A steep downhill drive from Poon Saan leads to a tiny roundabout squeezed between phosphate-processing factories on a narrow strip of land around the island’s only signifi­cant harbour. From here, a single-track road controlled by the only traffic light winds round the coast to Tai Jin House, a white-walled and verandaed building that was home to the British administrator, but which now houses a museum of the island’s history.

“From the very beginning, the majority of Christmas Islanders have been Chinese, Malay and Indian,” announces one display, “and these are the real heroes who estab­lished Christmas Island.”

Amid accounts of the chemistry of phosphate, old car number plates and a telegraph machine sit lion dance costumes, Chinese Literary Association membership cards and the menu from a VIP dinner at the short-lived casino, which included warmed kangaroo and emu salad.

A blowhole on the shoreline of Christmas Island. Picture: Peter Neville-Hadley

Christmas Island’s “heroes”, however, have been in uneven decline since the 1998 closure of the casino, which once attracted clandestine high-rollers from the Indonesian capital, Jakarta, a mere 45-minuteflight away. Young Chinese in particular, pressured to aim for academic success, leave for uni­ver­sity on the Australian mainland and rarely return. Ageing parents, missing family support and wanting superior medical care, follow. Even one Chinese atten­dant employed here to cherish the island’s multicultural past admits her future lies in abandoning it for Perth when she retires in a few years.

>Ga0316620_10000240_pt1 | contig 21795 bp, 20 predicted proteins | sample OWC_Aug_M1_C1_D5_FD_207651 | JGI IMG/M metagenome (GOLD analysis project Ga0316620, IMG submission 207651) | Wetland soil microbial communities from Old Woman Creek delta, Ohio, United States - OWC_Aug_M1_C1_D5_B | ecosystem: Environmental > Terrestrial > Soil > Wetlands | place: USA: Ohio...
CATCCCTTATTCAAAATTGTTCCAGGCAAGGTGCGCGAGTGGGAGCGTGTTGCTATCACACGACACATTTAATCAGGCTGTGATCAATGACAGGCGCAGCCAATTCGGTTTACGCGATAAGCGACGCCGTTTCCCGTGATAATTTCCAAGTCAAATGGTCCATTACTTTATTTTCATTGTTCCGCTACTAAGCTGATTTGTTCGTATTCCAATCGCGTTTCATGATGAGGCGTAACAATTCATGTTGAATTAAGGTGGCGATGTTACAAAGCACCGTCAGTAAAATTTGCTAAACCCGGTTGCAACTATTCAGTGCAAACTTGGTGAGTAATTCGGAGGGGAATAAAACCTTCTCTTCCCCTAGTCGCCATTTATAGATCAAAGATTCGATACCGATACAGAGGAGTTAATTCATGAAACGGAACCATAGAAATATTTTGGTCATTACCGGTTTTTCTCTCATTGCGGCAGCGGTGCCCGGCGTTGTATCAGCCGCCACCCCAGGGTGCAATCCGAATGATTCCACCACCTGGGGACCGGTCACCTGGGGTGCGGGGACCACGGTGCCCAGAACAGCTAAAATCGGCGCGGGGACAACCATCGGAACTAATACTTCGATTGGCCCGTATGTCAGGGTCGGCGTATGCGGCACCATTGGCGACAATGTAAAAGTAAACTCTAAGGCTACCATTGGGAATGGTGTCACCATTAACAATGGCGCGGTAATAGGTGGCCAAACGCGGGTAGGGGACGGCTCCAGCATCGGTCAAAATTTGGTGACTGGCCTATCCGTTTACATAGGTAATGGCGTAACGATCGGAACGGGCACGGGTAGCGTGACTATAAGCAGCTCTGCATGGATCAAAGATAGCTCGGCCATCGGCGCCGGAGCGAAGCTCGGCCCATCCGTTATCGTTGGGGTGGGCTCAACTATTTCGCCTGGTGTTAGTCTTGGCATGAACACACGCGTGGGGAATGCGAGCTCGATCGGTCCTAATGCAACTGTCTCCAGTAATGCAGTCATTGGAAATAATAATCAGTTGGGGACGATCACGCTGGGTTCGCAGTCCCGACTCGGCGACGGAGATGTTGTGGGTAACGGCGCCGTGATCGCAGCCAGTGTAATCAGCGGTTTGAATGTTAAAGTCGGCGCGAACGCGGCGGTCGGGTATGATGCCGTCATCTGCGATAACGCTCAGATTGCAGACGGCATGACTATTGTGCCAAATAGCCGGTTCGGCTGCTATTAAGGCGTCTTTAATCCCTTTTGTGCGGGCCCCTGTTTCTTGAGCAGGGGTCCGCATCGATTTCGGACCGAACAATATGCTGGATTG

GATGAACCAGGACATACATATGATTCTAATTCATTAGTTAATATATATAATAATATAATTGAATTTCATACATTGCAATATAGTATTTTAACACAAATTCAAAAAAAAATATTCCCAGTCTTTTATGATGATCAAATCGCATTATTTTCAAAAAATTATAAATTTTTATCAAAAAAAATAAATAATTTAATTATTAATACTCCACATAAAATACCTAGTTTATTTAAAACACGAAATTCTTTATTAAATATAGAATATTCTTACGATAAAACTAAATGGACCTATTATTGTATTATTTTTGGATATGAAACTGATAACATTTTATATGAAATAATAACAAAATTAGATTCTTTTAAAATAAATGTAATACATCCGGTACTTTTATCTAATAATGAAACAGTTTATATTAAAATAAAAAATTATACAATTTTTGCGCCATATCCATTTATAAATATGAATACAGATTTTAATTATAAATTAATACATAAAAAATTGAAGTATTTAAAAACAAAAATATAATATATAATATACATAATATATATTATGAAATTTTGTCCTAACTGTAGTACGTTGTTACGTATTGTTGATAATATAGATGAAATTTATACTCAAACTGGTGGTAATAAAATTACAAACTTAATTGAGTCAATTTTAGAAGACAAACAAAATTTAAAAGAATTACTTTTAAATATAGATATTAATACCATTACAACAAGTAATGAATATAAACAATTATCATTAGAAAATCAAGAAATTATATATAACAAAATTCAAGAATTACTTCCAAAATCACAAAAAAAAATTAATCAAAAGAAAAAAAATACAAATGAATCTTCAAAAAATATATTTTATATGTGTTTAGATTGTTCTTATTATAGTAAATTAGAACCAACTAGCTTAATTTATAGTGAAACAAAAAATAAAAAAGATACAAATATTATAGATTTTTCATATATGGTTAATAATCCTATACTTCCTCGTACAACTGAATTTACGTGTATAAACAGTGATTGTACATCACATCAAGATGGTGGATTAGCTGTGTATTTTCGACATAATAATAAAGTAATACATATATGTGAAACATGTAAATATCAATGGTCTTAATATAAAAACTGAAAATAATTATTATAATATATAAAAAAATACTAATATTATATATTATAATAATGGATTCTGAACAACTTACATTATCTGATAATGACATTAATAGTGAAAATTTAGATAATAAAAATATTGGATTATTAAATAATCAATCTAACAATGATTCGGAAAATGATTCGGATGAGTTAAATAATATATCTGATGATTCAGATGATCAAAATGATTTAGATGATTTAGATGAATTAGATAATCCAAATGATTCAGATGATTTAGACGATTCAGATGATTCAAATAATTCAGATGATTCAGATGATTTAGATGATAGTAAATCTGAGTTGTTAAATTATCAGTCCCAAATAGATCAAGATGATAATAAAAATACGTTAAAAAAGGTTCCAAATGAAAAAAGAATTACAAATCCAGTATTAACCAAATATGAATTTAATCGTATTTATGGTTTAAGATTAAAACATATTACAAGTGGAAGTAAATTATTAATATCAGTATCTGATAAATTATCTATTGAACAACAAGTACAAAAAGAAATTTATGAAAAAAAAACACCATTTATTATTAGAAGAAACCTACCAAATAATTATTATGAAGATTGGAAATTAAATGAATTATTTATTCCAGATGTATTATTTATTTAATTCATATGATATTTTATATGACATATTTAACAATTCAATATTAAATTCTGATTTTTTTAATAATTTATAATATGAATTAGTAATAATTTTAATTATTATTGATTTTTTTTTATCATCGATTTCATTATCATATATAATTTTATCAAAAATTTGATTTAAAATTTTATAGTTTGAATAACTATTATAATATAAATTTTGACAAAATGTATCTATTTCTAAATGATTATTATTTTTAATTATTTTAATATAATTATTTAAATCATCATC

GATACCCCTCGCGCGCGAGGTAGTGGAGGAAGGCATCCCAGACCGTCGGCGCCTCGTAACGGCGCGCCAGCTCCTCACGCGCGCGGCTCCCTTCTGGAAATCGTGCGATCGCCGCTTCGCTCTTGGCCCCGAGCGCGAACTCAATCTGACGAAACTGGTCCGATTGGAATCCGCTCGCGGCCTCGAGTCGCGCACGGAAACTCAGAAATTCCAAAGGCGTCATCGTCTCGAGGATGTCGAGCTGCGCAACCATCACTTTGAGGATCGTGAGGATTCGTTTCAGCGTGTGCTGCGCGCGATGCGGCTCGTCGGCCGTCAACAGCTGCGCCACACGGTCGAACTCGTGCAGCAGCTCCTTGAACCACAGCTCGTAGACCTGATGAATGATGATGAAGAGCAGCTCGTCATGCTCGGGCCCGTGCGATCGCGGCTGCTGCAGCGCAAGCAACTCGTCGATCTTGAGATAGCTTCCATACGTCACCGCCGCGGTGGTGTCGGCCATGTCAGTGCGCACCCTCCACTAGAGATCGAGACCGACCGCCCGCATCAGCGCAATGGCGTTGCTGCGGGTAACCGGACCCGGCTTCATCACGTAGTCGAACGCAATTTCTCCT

“And it’s the older Chinese people who maintain the temples,” says local guide Lisa Preston. “What’s going to happen to them?”

Preston takes visitors to an ancient Chinese cemetery with classic armchair-shaped tombs overlooking the sea, the gaudy neighbouring temple for now well-tended.

“You want to have the younger generation come back, but at the same time it depends on what the economy’s like,” says Ling Cher, 32, a civil servant and a rare young Chinese returnee. “About five years ago, I saw a couple of friends come back but what they’ve done is short-term and they’ve moved on.”

She’s only on a two-year contract herself.

Café 1888 was named for the year the island was annexed by the British. Picture: Peter Neville-Hadley